The Australian Securities and Investments Commission (ASIC) has commenced civil penalty proceedings in the Federal Court against Mercer Superannuation (Australia) Limited for allegedly making misleading statements about the sustainable nature and characteristics of some of its super investment options.
“This is the first time ASIC has taken an Australian entity to court regarding alleged greenwashing conduct, and it reflects our continuing efforts to ensure sustainability-related claims made by financial institutions are accurate,” said ASIC deputy chair Sarah Court.
The regulator alleges that Mercer made statements on its website about seven ‘Sustainable Plus’ investment options offered by the Mercer Super Trust, of which Mercer is the trustee.
These statements marketed the Sustainable Plus options as suitable for members who “are deeply committed to sustainability” because they excluded investments in companies involved in carbon intensive fossil fuels like thermal coal.
Exclusions were also said to apply to companies involved in alcohol production and gambling. However, the regulator alleges that members who took up the Sustainable Plus options had investments in companies involved in industries the website statements said were excluded, for example:
- Fifteen companies involved in the extraction or sale of carbon intensive fossil fuels (including AGL Energy, BHP Group, Glencore and Whitehaven Coal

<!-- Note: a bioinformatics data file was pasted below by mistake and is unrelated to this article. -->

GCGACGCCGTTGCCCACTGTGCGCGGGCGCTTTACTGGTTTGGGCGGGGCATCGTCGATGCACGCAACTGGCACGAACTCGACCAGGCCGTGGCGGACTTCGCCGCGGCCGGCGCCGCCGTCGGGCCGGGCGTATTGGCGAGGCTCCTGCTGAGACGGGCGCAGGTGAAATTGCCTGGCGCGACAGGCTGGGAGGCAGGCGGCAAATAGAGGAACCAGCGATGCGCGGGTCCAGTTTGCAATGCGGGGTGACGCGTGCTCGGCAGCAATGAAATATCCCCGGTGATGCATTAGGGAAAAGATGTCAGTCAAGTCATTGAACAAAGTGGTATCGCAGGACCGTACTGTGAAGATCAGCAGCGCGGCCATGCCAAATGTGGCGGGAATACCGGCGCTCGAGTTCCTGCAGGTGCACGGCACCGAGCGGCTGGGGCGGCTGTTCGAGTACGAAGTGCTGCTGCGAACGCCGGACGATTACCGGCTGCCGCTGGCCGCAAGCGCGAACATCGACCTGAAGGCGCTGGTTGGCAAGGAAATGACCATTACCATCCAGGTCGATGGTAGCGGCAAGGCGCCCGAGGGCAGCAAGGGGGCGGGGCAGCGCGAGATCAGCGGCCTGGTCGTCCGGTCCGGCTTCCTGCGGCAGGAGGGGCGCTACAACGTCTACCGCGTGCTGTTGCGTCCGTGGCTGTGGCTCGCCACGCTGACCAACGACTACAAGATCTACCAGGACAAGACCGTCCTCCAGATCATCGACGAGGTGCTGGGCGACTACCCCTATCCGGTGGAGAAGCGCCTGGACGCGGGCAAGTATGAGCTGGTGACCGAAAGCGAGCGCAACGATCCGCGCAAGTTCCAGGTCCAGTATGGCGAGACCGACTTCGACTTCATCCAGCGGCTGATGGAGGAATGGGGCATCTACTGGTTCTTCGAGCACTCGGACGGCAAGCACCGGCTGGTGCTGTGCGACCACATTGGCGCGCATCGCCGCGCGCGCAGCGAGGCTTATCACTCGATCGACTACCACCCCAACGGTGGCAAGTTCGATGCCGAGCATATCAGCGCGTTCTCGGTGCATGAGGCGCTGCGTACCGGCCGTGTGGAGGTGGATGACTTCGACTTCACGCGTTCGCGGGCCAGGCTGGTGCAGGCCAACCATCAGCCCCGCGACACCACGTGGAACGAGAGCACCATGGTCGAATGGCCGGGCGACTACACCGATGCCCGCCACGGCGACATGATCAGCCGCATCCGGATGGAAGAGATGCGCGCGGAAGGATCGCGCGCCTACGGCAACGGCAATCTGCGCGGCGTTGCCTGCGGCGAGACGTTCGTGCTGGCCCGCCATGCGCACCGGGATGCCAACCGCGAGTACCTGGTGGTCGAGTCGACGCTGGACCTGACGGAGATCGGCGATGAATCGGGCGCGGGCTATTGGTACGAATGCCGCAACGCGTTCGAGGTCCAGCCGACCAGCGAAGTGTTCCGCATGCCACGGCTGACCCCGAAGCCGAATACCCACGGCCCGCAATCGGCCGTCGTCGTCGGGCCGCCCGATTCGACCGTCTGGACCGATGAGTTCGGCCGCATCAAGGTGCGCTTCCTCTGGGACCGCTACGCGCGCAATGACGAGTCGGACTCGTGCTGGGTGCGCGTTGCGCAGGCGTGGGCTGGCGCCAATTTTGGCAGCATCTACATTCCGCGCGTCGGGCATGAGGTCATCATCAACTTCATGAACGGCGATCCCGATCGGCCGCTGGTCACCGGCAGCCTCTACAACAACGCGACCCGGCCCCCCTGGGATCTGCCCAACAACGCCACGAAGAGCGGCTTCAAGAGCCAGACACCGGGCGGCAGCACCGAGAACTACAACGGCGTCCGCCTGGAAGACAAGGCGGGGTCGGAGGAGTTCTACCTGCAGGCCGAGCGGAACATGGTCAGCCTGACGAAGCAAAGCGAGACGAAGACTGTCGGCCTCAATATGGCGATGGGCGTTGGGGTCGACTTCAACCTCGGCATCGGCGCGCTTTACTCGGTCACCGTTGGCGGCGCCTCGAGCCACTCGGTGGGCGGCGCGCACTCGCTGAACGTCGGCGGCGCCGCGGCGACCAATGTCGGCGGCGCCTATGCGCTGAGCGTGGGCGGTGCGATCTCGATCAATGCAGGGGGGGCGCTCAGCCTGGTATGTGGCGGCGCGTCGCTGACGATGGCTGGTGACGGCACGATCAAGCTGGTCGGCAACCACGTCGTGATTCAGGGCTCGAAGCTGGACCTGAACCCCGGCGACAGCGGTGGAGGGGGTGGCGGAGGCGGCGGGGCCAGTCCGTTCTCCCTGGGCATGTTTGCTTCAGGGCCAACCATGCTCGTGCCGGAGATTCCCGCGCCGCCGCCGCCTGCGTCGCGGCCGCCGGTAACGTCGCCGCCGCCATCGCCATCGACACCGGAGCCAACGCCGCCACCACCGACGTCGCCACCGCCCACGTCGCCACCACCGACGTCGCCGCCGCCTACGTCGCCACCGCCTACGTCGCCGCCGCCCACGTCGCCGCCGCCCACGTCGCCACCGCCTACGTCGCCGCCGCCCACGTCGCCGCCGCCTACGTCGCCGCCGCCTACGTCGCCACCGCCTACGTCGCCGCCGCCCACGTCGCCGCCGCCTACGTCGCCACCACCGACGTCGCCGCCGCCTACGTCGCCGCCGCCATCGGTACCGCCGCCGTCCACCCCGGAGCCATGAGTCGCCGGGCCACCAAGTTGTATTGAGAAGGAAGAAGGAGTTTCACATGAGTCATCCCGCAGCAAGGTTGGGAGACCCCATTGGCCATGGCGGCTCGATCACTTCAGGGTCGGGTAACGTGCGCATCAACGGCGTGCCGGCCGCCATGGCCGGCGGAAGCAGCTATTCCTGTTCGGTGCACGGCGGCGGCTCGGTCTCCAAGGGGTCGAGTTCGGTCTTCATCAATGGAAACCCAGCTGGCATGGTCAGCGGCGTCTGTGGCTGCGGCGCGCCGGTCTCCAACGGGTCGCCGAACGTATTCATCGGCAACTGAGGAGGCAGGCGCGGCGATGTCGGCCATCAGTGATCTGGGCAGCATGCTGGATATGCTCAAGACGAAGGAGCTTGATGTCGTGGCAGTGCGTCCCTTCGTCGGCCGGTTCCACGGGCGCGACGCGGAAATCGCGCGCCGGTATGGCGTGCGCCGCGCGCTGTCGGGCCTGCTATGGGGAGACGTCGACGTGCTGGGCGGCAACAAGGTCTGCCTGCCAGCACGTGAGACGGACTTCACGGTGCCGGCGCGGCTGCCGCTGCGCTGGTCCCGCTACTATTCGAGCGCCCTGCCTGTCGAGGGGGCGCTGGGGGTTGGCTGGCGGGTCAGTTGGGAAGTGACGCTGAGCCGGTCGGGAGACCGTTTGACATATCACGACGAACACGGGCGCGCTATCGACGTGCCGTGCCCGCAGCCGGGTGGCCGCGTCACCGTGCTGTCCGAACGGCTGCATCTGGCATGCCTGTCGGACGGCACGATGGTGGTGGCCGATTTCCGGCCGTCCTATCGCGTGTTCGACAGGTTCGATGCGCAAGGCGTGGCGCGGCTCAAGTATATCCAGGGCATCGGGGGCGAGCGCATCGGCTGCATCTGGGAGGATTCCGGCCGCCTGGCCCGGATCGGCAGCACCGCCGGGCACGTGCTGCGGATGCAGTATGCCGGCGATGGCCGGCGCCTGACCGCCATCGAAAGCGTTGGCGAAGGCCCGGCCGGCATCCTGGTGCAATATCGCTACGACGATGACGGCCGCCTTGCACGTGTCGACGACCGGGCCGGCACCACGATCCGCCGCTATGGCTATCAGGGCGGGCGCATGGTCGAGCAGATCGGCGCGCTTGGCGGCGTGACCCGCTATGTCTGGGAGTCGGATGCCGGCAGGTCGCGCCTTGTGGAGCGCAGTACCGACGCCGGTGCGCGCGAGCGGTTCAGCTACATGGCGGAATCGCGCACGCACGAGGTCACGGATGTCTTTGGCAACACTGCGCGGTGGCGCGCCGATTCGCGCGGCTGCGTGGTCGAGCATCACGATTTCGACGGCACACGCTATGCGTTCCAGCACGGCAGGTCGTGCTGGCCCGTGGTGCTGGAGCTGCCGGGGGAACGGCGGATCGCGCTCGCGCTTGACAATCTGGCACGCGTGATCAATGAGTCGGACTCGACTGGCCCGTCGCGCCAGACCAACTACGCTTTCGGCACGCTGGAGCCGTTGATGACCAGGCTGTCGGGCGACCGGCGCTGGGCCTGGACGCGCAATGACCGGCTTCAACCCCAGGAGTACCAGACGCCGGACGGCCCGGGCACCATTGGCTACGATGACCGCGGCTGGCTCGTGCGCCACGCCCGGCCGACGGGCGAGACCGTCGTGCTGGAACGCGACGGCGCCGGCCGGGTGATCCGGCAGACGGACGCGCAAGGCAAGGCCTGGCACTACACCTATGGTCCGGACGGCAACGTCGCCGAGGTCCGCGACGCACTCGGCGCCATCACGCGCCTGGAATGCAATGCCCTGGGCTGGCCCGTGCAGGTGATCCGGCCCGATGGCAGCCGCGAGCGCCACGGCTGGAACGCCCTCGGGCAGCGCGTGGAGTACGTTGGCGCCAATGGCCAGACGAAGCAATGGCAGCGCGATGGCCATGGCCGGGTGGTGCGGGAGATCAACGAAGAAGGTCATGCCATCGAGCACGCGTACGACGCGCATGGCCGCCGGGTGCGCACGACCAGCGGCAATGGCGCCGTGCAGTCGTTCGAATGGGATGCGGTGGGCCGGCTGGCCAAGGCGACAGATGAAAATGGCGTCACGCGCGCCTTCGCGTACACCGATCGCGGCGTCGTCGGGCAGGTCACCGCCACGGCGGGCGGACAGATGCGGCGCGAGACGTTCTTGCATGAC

- Fifteen companies involved in the production of alcohol (including Budweiser Brewing Company APAC, Carlsberg AS, Heineken Holding and Treasury Wine Estates)
- Nineteen companies involved in gambling (including Aristocrat Leisure, Caesar’s Entertainment, Crown Resorts and Tabcorp Holdings)
“If financial products make sustainable investment claims to investors and potential investors, they need to reflect the true position. If investments in certain industries like fossil fuels are said to be excluded, this promise must be upheld.”
ASIC has issued over $140,000 in infringement notices in response to concerns about alleged greenwashing, which include Tlou Energy, Vanguard Investments Australia, Diversa Trustees and Black Mountain Energy.
Action against greenwashing has been highlighted as one of ASIC’s 2023 enforcement priorities and this proceeding is the regulator’s first court action in this regard.
This proceeding is also the first time ASIC has commenced court action after legislative amendments arising from the Financial Services Royal Commission enhanced its powers to take action regarding a broader range of super trustee conduct.
ASIC is seeking declarations and pecuniary penalties from the court and injunctions preventing Mercer from continuing to make any of the alleged misleading statements on its website, and orders requiring Mercer to publicise any contraventions found by the court.
The date for the first case management hearing is yet to be scheduled by the court.